I stayed silent for a few seconds, long enough to make my father quite nervous before I shook my head. “That’s alright,” I said. “Thanks for the assist, though.”

“You need anything, you scream,” Steve nodded his head at me and glared at my father before lumbering back to his own apartment across the way. I stayed in the entryway for a few more seconds before I turned and closed the door behind me. I stepped into my living room and folded my arms again, remaining standing.

“Please, sit down,” my father gestured to the couch. I raised my eyebrows.

“This is my place,” I said. “You don’t get to invite me to sit down in my own apartment. And, for that matter, you sure do have some nerve rummaging through my cabinets to get a glass. Did you look in my bedroom, too? Perhaps dispose of my cat?”

Speaking of, where was Roscoe? I heard a faint mewing from behing my bedroom door and stalked over to let the creature out. “You did dispose of my cat,” I accused, narrowing my eyes. Roscoe took one look at my father and let out a low, warning growl. I picked him up and scratched his ears.

“The creature tried to attack me. You should not keep such dangerous creatures around,” my father sniffed and, ignoring my statements, sat on the couch as though he owned the place.

“Roscoe is a good judge of character,” I supplied. The cat crawled up to my shoulders and sat there, tail twitching against my shoulder blades as sign of his agitation. “What are you doing here?”

“You weren’t answering your phone. Your mother got worried,” my father said.

“My phone is broken. I threw it against the wall after our last conversation.”

“You always were careless with your possessions,” my father raised his eyebrows slightly and took an appraising look around my living room, as though it didn’t quite meet his standards.

“I’m only going to ask one more time before I yell for Steve,” I growled. “What. Are. You. Doing. Here.”

My father shifted on the couch, a silent comment on its quality. “I received a telephone call from a detective with the Fort Collins police. She informed me that she had spoken with you regarding my brother’s death.”

“Interesting that you don’t even bother to give him a name,” I said blandly. “It’s called distancing language and it separates a speaker from its subject.”

“Don’t analyse me, young lady,” my father spat. I said nothing. “The detective was very friendly and helpful. She was concerned for you.”

“Was she?” I scoffed. “Or was she more concerned with the fact that I wasn’t terribly helpful. Or that I’ve involved my bosses in the matter. Or was she just curious about something else?”

My father shifted again, this time the comment had nothing to do with the couch.

I bared my teeth in what could loosely be called a smile. “She asked you about Uncle Mickey’s will, didn’t she? Surprised your brother had such a net worth?”

“I told the detective that there must have been some mistake,” he growled. “My brother was in no way worth that amount of money. And you were not mature enough to manage it. I suggested that she instruct the lawyers to deal with me, but…” he broke off, features twisting in distaste. This time, my smile might even be considered genuine.

“I’m not a minor,” I purred. “I have been financially independent and I don’t live with you. You have no means for calling either Uncle Mickey or myself mentally unfit, so there is absolutely nothing you can do to keep me from my inheritance. Well, well. Who would have thought that the resolute lawyer would have been failed so completely by the law?”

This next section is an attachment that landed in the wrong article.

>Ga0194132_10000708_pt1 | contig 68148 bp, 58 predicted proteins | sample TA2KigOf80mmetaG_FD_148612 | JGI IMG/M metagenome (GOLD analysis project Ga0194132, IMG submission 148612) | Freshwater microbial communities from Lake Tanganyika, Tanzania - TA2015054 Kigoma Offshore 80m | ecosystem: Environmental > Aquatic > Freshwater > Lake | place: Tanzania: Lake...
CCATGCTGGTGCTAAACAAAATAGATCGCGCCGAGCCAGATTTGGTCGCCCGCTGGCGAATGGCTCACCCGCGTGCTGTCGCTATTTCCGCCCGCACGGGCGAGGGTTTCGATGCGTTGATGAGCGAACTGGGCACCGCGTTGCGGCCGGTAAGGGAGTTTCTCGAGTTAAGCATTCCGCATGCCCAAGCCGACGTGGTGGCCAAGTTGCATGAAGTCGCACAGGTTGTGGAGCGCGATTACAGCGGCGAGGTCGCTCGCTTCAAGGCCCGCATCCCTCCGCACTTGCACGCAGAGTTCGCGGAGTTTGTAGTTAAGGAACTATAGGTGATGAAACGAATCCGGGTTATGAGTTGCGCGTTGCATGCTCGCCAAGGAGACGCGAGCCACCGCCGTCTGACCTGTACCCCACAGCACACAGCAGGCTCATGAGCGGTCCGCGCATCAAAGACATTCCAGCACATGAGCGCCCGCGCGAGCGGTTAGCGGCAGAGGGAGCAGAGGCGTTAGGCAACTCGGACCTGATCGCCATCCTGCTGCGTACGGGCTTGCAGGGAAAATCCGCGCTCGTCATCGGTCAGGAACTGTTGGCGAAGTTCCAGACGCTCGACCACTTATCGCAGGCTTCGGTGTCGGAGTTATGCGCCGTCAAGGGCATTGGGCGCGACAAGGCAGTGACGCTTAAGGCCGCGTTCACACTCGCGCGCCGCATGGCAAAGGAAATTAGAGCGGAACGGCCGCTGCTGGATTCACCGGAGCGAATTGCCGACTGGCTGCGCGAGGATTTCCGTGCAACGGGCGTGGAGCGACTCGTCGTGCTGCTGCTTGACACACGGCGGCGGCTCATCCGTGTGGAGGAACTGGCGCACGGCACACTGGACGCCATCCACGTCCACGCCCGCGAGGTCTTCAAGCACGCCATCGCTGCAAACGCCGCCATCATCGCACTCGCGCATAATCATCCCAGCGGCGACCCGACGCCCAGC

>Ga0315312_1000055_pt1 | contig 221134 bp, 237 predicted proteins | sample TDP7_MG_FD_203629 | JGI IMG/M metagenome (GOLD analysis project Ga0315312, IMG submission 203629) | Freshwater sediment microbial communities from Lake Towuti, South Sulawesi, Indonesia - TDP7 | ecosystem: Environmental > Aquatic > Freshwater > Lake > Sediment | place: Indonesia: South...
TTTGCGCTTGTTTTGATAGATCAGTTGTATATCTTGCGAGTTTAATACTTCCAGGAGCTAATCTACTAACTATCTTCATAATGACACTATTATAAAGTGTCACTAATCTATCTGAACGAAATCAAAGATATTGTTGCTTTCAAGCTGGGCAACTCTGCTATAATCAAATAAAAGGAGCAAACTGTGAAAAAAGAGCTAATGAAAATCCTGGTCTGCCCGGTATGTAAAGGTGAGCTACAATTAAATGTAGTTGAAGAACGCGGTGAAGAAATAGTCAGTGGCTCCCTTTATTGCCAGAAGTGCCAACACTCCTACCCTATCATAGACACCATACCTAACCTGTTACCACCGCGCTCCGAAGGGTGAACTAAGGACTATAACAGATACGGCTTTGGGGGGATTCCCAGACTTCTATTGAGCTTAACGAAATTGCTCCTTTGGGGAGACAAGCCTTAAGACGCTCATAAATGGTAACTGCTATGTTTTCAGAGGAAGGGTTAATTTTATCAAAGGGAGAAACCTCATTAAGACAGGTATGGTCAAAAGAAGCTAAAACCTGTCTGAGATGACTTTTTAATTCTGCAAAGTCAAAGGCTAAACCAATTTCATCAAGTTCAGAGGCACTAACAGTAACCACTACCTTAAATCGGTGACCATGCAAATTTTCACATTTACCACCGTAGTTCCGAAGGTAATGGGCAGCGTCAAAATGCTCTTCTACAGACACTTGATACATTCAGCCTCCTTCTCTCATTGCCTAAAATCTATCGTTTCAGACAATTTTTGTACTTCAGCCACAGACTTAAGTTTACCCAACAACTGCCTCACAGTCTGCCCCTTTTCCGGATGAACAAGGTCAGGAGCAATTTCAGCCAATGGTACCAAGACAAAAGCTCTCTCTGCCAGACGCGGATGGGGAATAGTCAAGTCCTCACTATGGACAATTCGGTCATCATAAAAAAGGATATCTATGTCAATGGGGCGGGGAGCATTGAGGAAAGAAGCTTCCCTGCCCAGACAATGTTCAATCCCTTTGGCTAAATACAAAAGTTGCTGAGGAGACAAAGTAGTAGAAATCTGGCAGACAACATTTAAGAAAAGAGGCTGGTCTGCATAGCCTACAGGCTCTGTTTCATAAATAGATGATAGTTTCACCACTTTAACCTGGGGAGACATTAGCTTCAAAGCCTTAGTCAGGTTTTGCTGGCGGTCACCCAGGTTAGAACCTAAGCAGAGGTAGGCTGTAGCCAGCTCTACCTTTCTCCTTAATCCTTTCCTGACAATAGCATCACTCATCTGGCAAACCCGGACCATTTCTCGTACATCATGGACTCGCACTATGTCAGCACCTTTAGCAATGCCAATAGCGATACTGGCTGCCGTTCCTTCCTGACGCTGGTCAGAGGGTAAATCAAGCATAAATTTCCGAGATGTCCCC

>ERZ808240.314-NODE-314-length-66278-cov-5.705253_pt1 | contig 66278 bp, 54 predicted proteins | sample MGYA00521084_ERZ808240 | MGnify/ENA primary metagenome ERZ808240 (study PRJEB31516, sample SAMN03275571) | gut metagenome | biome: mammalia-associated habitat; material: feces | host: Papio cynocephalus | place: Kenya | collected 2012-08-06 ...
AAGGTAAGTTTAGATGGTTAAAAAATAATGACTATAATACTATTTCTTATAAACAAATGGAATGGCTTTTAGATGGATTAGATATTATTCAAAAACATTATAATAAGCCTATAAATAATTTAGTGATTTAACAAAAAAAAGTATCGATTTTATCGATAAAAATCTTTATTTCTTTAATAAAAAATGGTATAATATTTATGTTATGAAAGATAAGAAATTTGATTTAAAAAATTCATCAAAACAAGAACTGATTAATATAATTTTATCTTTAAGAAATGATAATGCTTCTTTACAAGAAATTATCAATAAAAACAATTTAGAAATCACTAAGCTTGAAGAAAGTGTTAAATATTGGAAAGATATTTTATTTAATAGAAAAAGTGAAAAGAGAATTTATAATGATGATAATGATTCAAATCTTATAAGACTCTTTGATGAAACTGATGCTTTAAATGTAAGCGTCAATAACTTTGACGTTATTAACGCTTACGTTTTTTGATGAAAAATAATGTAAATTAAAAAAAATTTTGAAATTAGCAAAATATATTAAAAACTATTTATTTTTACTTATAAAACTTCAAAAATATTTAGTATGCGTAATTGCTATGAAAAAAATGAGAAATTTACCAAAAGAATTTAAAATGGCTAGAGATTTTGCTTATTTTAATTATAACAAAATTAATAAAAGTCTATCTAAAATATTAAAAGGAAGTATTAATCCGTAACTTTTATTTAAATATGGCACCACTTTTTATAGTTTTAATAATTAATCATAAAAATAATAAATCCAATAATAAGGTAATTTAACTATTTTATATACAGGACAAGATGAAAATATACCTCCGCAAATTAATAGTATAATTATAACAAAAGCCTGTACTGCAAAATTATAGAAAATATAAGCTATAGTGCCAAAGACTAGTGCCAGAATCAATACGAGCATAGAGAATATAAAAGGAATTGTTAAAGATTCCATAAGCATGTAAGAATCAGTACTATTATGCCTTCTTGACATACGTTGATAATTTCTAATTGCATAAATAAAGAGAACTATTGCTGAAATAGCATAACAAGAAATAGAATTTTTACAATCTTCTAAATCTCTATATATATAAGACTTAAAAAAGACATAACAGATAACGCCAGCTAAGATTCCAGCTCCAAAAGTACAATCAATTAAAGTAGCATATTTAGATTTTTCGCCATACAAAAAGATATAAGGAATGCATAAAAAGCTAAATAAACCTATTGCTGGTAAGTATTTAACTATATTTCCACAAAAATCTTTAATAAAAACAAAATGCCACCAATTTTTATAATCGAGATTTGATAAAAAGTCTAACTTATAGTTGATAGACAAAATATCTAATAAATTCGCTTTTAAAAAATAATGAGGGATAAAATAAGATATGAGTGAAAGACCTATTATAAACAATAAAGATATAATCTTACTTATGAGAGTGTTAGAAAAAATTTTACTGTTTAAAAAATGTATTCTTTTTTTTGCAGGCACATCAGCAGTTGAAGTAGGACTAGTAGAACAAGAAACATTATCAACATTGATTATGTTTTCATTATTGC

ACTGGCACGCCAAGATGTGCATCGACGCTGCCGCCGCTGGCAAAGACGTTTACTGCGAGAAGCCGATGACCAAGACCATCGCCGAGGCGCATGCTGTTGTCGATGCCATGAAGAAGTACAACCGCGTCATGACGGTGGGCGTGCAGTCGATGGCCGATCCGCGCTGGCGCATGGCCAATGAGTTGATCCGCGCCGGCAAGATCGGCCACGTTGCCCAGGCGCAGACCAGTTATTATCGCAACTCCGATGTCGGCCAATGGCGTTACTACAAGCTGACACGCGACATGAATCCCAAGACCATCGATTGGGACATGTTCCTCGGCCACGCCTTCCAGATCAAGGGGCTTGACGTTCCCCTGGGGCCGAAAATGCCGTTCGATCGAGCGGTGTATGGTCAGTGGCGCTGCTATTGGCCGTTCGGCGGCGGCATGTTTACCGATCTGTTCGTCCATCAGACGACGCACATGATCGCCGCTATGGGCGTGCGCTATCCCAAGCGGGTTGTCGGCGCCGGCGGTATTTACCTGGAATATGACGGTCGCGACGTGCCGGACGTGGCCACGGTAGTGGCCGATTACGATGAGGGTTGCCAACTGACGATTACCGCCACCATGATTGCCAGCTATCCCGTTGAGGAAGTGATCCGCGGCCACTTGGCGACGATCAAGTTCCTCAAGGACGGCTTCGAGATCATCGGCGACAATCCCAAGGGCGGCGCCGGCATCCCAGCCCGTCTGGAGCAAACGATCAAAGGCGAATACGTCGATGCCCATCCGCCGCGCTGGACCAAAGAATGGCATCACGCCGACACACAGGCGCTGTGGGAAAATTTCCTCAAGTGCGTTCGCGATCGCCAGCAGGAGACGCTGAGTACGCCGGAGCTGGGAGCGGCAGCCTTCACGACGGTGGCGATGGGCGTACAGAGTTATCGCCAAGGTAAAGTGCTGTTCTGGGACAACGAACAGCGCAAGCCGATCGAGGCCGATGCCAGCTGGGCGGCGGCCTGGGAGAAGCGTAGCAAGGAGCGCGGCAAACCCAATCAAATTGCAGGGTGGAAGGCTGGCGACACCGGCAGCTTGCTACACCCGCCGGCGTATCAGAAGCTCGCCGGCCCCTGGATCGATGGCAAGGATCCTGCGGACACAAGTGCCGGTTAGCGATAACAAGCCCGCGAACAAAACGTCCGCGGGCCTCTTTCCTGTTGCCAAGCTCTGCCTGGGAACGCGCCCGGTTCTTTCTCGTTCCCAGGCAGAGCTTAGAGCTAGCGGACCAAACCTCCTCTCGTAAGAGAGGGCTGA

“You are not fit to be in control of such a sum,” my father repeated. “You will squander it within a year, I guarantee you. Drugs, extravagant expenses, it doesn’t matter. One way or another, you will come crawling back to me and beg me to fix all your problems.”

The smile fell from my lips. “Just because I don’t do what you want, don’t expect me to fail,” I stated flatly. “A father is supposed to support his children, no matter the endeavour. You and mother have both tried your very best to get me to fit your idea of a perfect child. Go to law school, be a paralegal, meet the perfect lawyer, marry, have children exactly like you want. Well, I hate to break it to you, but that’s not going to happen. I was perfectly capable of doing well without Uncle Mickey’s inheritance, and now I’m going to do just as well with it. You may be my biological father, but Uncle Mickey was a much better father than you will ever be.”

“You dare-” my father hissed, rising off the couch in one swift move, eyes flashing. I held up my hand and he froze.

“Please don’t try to intimidate me,” I said. “It will only humiliate you further. Now, please leave before I have to yell for Steve.”

I could see his mind whirling, trying to figure out something to say that would put me in my place. He came up with nothing. He put the water glass on the side table and adjusted his tie before walking past me and throwing open the door. If my father expected to make a graceful exit, he was denied. Steve was waiting in the hallway, his posture calm but powerful, watching my door. My father let out a stifled squeak before he composed himself and strode off.

“He cause you any problems?” Steve asked. I shook my head.

“Nothing I couldn’t handle,” I said. I chuckled, “I should probably get my phone fixed, huh?”

“Good idea,” Steve agreed before slipping back into his apartment and closing the door. Though, not before giving me a rare Steve-smile. I smiled back and retreated into my own apartment.